Bulgarian Prime Minister Kiril Petkov (L) and North Macedonian Prime Minister Dimitar Kovacevski (R) in Sofia, Bulgaria, January 24, 2022. Photo EPA-EFE/VASSIL DONEV
As France made last-ditch efforts to unblock North Macedonia’s EU accession process, currently stalled by Bulgaria, ahead of this week’s EU summit, North Macedonian experts expressed strong doubts about to the French proposal.
During a debate held in Skopje on Monday, experts said if the media leaks about the unpublished draft were correct, it could further weaken the country’s position and further complicate the EU enlargement process .
One of the main concerns during the debate organized by the Institute for Democracy-Societas Civilis and the Institute for European Politics, two Skopje-based think tanks, was a flagged provision in the proposal.
It supposedly says that before starting EU accession negotiations, North Macedonia should include Bulgarians in the country’s constitutional preamble as one of the constituent ethnicities that form the state.
“If we accept this proposal, it would put us in a very unpleasant and self-destructive situation as a country,” Societas Civilis leader Marko Trosanovski said during the debate.
He argued that while this would allow Brussels and the French EU Presidency to brag about their success on the EU enlargement agenda, in reality North Macedonia would not be able to keep its promises and would remain blocked.
“We cannot deliver a qualified majority [a two-thirds majority in parliament] to insert Bulgarians into the constitution and we will not be able to do that in the foreseeable future,” he said.
“It would leave the country in a state of weightlessness where on the one hand we will have launched the EU negotiations but we will not be able to make any progress, so we will be stuck in internal, inter-ethnic and intra-Macedonian antagonisms,” he said. said Trosanovsky. .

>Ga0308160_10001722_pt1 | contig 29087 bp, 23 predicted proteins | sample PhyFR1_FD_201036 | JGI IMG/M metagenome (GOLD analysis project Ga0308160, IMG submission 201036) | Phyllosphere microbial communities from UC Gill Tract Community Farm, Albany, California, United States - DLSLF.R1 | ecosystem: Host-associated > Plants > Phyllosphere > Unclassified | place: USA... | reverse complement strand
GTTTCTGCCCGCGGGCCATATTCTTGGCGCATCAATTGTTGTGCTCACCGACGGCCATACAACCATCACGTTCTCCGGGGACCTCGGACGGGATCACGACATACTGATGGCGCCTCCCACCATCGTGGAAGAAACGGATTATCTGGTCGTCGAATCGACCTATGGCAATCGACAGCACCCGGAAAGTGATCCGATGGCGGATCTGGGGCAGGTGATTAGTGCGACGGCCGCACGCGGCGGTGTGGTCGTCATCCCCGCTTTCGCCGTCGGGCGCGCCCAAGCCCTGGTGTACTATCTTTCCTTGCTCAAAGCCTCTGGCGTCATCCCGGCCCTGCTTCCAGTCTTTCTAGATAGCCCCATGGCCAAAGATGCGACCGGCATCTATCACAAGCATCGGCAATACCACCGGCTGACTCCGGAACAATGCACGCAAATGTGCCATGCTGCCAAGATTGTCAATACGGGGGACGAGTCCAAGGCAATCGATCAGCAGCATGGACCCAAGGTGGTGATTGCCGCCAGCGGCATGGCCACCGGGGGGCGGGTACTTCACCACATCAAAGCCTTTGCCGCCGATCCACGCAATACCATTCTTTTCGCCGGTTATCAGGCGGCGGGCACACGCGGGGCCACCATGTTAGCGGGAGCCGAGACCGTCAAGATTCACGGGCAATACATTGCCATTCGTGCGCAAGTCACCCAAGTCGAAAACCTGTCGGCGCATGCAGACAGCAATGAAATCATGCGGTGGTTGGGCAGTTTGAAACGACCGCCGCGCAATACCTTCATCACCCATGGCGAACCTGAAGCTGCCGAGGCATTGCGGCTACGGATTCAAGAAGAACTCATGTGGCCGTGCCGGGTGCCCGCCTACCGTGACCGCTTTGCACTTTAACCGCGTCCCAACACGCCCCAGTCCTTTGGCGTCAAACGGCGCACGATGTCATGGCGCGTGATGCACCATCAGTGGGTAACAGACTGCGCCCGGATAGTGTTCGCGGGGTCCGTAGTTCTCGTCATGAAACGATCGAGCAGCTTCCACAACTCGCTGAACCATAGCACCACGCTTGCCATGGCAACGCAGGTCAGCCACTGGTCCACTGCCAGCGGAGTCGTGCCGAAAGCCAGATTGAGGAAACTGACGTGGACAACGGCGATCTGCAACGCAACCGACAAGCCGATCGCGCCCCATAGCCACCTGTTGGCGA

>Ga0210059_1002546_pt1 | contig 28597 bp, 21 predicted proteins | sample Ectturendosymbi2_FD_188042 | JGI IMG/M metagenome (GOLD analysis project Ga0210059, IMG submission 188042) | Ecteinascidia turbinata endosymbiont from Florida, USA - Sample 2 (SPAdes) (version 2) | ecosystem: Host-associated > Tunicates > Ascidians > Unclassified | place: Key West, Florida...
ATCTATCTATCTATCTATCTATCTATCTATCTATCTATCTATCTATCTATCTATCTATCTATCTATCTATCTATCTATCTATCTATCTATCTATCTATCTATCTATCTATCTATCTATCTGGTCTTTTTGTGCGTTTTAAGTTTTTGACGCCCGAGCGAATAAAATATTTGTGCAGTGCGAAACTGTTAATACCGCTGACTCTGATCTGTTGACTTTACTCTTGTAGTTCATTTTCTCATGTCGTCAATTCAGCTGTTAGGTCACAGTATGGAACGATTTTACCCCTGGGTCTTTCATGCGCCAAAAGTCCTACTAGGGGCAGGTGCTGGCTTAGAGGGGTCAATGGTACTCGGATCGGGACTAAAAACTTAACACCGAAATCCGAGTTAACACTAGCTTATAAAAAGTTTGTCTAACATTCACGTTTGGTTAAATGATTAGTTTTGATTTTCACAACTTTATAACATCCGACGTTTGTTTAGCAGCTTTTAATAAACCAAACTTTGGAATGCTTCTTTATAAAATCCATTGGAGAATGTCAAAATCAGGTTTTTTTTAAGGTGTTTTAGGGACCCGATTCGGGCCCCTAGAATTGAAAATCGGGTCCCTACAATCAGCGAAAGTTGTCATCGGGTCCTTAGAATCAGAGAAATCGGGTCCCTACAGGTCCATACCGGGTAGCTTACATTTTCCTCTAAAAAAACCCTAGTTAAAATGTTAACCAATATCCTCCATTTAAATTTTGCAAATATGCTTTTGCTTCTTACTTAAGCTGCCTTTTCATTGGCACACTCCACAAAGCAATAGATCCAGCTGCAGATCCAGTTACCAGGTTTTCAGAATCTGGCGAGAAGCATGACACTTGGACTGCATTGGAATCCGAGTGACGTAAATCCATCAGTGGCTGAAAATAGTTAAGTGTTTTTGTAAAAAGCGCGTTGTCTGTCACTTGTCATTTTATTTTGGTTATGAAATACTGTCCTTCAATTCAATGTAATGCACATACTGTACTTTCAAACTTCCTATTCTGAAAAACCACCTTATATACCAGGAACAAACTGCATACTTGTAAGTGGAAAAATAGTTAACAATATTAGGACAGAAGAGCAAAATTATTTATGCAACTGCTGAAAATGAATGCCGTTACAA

He was referring to the government’s slim majority in parliament and the strong opposition of the opposition to such a constitutional change.
North Macedonia does not recognize Bulgarians as a constituent entity.
Moreover, experts said the proposal would only strengthen Bulgarian arguments, some of which deny the existence of Macedonian identity and language as distinct from Bulgarian – bringing them into the so-called “negotiating box” of the country with Brussels.
Concretely, this would mean that Bulgarian requirements would become Brussels requirements. North Macedonia has always insisted that it is not within the competence of Brussels to meddle in questions of identity.
According to former North Macedonian foreign minister and European affairs minister Nikola Dimitrov, this would set a dangerous precedent where a bilateral issue would become part of Brussels’ agenda.
“The French proposal will not lead us to EU membership,” Dimitrov said. “It takes us down a narrow lane which is very complicated, laden with Bulgaria’s demands, and it sets precedents for other countries to come after us,” Dimitrov said.
During the debate, the two think tanks presented a document containing their common opinion on the Bulgarian blockade and on the red lines that North Macedonia cannot cross.
In the opinion, titled “Bulgarian veto to European integration of Macedonia: what kind of apple can Macedonia bite into?” some of the main points are that the country cannot accept the introduction of monitoring mechanisms of the 2017 friendship agreement with Bulgaria in the EU negotiations through the negotiating framework, and that the amendment of the constitution should not be accepted as a precondition for the start of EU accession talks.
Furthermore, he states that there must be firm guarantees on the Macedonian language in the EU negotiating document and that in case of progress in the bilateral dispute, Bulgaria must promise not to raise even more problems later in the negotiations.
The French proposal, which has not been shown to the public, was sent to the two countries at the end of last week. With some 11 days to go until the end of France’s EU presidency, it is seen as a last-ditch breakthrough effort, with very little chance of success.
One of the main obstacles is the current political turbulence in Bulgaria, where the government majority collapsed last week, partly because of the dispute with North Macedonia and a vote of no confidence expected this week in the government of Prime Minister Kiril Petkov.